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Dr. Amin on Toxicities With Immunotherapy/TKI Combinations in RCC

Asim Amin, MD, PhD
Published: Tuesday, Oct 30, 2018



Asim Amin, MD, PhD, director of immunotherapy, Levine Cancer Institute, discusses the management of toxicities associated with immunotherapy and tyrosine kinase inhibitor (TKI) combinations in patients with renal cell carcinoma (RCC).

Community oncologists will have to re-learn how to overcome autoimmune-related breakthrough toxicities as 2 treatment modalities—immunotherapy and TKIs—are increasingly used in combination for patients with RCC.

This task is going to become even more complex because the mechanisms of VEGF TKIs largely differ from the underlying mechanisms of toxicities associated with immunotherapy, Amin explains.

For example, a common adverse event associated with immunotherapy is diarrhea, a result of the activated T cells attacking the colon. Diarrhea can sometimes be a dose-limiting toxicity for VEGF inhibitors, and Amin notes that this is a chemical effect.

For diarrhea associated with cabozantinib (Cabometyx) or sunitinib (Sutent), treatment should focus on masking symptoms, while a completely different approach would be used for diarrhea induced by autoimmune colitis. In these cases, symptoms need to be recognized and treated with steroids. Since the underlying mechanisms of these toxicities largely differ, approaches to manage the 2 mechanisms will also be very different.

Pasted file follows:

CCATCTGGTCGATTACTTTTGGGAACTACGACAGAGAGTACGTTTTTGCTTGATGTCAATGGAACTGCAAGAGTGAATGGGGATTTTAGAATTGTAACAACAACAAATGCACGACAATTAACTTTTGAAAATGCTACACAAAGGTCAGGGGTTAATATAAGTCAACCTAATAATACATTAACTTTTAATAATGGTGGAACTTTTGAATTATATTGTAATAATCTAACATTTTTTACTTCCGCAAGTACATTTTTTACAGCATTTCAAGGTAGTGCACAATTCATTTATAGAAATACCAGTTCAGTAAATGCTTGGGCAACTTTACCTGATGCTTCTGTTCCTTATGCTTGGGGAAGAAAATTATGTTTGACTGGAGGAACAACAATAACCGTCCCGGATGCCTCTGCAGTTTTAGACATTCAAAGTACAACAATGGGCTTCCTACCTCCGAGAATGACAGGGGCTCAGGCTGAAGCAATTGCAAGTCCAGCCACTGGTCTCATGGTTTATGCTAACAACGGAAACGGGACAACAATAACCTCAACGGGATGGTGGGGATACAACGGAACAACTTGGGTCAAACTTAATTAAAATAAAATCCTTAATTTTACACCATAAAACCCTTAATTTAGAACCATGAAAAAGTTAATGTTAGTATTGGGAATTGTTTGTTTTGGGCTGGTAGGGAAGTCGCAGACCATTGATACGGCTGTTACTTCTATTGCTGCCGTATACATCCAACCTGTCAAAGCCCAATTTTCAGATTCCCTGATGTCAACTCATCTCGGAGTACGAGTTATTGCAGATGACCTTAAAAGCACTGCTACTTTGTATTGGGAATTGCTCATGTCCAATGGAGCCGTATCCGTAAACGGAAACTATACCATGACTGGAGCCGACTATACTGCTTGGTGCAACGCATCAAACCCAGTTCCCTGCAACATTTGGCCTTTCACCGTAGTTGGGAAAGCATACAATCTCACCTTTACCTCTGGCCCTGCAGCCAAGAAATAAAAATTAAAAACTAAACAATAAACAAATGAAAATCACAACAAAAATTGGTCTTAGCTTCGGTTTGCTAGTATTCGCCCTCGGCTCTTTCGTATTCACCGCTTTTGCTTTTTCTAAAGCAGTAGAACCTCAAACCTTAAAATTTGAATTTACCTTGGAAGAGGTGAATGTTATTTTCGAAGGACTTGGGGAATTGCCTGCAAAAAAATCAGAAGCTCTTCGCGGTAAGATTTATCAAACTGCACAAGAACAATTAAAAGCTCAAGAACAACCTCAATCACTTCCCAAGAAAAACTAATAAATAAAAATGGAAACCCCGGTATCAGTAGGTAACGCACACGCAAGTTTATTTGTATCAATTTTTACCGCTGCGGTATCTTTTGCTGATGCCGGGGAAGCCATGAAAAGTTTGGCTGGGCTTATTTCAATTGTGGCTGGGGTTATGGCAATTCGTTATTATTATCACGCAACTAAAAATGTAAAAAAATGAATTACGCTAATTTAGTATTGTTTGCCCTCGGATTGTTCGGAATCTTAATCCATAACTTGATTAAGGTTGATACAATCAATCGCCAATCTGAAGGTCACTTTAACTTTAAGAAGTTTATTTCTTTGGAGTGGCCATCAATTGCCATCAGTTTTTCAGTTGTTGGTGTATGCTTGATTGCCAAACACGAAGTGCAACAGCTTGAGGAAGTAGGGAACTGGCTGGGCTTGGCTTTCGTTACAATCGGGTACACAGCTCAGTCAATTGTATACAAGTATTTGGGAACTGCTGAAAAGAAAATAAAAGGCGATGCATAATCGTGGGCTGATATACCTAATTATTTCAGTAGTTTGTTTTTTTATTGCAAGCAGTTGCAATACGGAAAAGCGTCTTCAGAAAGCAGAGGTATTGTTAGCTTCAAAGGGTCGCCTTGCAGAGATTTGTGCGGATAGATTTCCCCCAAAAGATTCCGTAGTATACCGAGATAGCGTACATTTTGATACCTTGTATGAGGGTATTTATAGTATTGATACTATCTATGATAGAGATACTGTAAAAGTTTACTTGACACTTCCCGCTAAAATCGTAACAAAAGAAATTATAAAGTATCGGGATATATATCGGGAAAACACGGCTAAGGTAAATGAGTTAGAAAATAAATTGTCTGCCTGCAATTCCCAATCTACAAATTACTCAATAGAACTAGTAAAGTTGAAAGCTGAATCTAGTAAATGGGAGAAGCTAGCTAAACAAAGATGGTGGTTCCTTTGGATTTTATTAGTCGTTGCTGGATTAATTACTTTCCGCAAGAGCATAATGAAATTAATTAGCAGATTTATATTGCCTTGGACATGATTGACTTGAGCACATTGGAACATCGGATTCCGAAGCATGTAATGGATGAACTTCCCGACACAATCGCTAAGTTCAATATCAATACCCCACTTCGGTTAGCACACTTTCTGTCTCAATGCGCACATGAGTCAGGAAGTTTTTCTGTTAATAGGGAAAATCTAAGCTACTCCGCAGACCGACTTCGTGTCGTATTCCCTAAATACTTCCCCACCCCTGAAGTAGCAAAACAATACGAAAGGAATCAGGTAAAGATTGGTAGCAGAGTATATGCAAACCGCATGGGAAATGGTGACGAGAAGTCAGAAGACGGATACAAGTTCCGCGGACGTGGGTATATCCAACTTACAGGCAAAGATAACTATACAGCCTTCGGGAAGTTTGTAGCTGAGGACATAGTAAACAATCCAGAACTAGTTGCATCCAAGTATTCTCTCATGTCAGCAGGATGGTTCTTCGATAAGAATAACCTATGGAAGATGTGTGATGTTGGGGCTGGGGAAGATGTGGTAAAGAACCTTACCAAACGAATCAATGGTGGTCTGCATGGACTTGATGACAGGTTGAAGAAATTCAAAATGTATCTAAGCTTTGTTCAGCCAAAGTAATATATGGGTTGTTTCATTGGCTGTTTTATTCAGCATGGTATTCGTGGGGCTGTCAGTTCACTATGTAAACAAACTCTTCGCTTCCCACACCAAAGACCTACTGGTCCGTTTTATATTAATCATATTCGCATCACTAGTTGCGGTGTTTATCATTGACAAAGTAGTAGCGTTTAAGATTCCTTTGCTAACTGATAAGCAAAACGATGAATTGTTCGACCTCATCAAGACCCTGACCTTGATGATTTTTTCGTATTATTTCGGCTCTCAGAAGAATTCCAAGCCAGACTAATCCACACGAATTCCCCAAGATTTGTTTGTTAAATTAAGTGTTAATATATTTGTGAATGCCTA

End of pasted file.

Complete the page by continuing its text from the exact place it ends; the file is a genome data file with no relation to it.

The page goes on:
Asim Amin, MD, PhD, director of immunotherapy, Levine Cancer Institute, discusses the management of toxicities associated with immunotherapy and tyrosine kinase inhibitor (TKI) combinations in patients with renal cell carcinoma (RCC).

Community oncologists will have to re-learn how to overcome autoimmune-related breakthrough toxicities as 2 treatment modalities—immunotherapy and TKIs—are increasingly used in combination for patients with RCC.

This task is going to become even more complex because the mechanisms of VEGF TKIs largely differ from the underlying mechanisms of toxicities associated with immunotherapy, Amin explains.

For example, a common adverse event associated with immunotherapy is diarrhea, a result of the activated T cells attacking the colon. Diarrhea can sometimes be a dose-limiting toxicity for VEGF inhibitors, and Amin notes that this is a chemical effect.

For diarrhea associated with cabozantinib (Cabometyx) or sunitinib (Sutent), treatment should focus on masking symptoms, while a completely different approach would be used for diarrhea induced by autoimmune colitis. In these cases, symptoms need to be recognized and treated with steroids. Since the underlying mechanisms of these toxicities largely differ, approaches to manage the 2 mechanisms will also be very different.



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